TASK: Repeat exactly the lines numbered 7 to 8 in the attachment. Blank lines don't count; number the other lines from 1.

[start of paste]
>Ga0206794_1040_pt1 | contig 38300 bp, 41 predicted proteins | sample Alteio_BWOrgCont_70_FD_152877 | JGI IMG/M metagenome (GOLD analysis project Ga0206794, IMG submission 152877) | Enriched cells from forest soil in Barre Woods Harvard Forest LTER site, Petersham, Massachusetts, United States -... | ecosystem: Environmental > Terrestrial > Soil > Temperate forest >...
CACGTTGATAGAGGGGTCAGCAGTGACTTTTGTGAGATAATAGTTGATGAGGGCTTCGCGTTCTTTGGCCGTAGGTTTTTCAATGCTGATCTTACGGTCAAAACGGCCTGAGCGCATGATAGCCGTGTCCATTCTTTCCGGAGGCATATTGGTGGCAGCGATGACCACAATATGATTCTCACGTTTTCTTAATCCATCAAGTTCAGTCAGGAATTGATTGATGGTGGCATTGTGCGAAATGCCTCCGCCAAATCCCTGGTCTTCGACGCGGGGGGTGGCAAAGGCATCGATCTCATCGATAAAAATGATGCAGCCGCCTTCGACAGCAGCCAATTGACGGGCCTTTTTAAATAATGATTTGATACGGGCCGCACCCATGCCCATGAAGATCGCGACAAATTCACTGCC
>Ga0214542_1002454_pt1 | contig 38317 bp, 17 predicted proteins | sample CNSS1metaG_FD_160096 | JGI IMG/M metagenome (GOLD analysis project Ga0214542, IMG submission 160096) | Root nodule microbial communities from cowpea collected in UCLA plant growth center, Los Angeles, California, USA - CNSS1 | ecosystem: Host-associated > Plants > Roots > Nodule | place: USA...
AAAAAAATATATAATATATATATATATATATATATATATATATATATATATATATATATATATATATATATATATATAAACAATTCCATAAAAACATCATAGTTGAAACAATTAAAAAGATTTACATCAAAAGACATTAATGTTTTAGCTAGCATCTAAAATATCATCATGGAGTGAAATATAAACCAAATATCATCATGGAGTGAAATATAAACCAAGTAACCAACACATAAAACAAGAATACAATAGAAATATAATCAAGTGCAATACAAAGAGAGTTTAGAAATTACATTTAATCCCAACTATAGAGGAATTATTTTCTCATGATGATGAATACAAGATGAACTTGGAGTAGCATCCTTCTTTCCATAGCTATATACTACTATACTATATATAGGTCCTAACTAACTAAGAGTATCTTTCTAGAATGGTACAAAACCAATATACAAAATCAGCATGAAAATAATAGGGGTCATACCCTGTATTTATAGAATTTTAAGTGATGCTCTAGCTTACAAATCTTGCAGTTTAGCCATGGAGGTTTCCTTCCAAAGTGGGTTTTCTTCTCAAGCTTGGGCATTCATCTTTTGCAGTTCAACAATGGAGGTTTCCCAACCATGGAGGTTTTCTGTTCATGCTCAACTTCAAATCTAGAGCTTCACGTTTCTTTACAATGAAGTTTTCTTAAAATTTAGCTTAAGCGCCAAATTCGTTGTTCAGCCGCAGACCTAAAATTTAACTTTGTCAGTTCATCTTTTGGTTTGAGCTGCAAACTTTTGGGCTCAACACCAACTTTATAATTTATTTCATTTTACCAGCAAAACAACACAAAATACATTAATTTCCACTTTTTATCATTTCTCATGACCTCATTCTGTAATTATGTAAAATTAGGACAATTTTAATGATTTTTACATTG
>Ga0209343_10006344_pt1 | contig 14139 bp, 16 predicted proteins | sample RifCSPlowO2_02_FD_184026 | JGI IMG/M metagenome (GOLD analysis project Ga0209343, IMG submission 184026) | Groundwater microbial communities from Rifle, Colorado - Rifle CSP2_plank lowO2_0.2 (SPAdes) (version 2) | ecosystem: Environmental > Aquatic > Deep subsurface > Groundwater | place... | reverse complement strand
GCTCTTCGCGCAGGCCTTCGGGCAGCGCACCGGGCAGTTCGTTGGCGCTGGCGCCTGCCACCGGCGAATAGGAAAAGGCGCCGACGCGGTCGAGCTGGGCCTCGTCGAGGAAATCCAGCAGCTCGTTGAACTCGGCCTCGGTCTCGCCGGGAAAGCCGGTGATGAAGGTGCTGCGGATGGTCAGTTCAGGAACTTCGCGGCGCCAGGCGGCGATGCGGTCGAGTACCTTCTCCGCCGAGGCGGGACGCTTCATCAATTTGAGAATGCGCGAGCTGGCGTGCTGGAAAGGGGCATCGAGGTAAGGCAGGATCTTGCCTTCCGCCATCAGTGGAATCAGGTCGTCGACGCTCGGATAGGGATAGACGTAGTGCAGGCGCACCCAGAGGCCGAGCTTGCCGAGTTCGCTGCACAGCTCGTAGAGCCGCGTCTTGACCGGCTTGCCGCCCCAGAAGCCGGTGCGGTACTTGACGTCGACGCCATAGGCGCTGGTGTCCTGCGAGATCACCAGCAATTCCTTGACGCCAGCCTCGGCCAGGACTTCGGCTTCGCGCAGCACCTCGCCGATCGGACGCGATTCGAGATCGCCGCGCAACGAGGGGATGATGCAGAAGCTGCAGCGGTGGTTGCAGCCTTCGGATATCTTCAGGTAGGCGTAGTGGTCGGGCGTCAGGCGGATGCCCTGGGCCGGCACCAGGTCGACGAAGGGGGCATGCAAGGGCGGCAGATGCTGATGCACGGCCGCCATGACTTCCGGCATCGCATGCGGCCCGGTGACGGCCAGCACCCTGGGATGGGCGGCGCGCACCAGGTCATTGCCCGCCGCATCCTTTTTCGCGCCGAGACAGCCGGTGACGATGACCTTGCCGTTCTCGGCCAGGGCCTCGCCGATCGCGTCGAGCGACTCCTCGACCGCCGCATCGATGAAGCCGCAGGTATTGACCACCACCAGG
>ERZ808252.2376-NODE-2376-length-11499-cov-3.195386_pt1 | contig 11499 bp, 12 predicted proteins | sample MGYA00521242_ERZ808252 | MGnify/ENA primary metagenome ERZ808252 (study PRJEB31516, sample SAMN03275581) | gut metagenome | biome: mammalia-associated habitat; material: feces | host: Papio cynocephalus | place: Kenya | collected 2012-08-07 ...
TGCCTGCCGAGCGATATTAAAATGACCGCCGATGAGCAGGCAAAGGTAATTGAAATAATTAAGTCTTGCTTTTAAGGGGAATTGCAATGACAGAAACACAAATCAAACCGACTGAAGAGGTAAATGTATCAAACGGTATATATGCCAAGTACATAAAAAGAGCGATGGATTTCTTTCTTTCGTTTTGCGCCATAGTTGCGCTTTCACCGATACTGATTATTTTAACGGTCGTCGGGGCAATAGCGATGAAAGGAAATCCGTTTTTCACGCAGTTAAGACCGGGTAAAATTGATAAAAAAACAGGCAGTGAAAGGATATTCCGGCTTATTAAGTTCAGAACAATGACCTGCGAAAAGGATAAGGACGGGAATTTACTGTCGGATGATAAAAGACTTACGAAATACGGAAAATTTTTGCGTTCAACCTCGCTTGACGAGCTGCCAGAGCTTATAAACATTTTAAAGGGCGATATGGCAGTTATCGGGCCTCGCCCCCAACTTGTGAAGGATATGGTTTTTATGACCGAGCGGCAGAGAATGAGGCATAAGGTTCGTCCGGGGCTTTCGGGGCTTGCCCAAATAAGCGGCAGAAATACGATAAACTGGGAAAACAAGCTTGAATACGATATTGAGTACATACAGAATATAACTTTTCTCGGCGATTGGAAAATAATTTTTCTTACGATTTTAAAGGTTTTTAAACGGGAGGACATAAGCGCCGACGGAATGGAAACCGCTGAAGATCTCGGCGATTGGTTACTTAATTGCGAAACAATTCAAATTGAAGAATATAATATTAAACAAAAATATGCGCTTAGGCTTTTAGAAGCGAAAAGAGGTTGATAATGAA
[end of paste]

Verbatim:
>ERZ808252.2376-NODE-2376-length-11499-cov-3.195386_pt1 | contig 11499 bp, 12 predicted proteins | sample MGYA00521242_ERZ808252 | MGnify/ENA primary metagenome ERZ808252 (study PRJEB31516, sample SAMN03275581) | gut metagenome | biome: mammalia-associated habitat; material: feces | host: Papio cynocephalus | place: Kenya | collected 2012-08-07 ...
TGCCTGCCGAGCGATATTAAAATGACCGCCGATGAGCAGGCAAAGGTAATTGAAATAATTAAGTCTTGCTTTTAAGGGGAATTGCAATGACAGAAACACAAATCAAACCGACTGAAGAGGTAAATGTATCAAACGGTATATATGCCAAGTACATAAAAAGAGCGATGGATTTCTTTCTTTCGTTTTGCGCCATAGTTGCGCTTTCACCGATACTGATTATTTTAACGGTCGTCGGGGCAATAGCGATGAAAGGAAATCCGTTTTTCACGCAGTTAAGACCGGGTAAAATTGATAAAAAAACAGGCAGTGAAAGGATATTCCGGCTTATTAAGTTCAGAACAATGACCTGCGAAAAGGATAAGGACGGGAATTTACTGTCGGATGATAAAAGACTTACGAAATACGGAAAATTTTTGCGTTCAACCTCGCTTGACGAGCTGCCAGAGCTTATAAACATTTTAAAGGGCGATATGGCAGTTATCGGGCCTCGCCCCCAACTTGTGAAGGATATGGTTTTTATGACCGAGCGGCAGAGAATGAGGCATAAGGTTCGTCCGGGGCTTTCGGGGCTTGCCCAAATAAGCGGCAGAAATACGATAAACTGGGAAAACAAGCTTGAATACGATATTGAGTACATACAGAATATAACTTTTCTCGGCGATTGGAAAATAATTTTTCTTACGATTTTAAAGGTTTTTAAACGGGAGGACATAAGCGCCGACGGAATGGAAACCGCTGAAGATCTCGGCGATTGGTTACTTAATTGCGAAACAATTCAAATTGAAGAATATAATATTAAACAAAAATATGCGCTTAGGCTTTTAGAAGCGAAAAGAGGTTGATAATGAA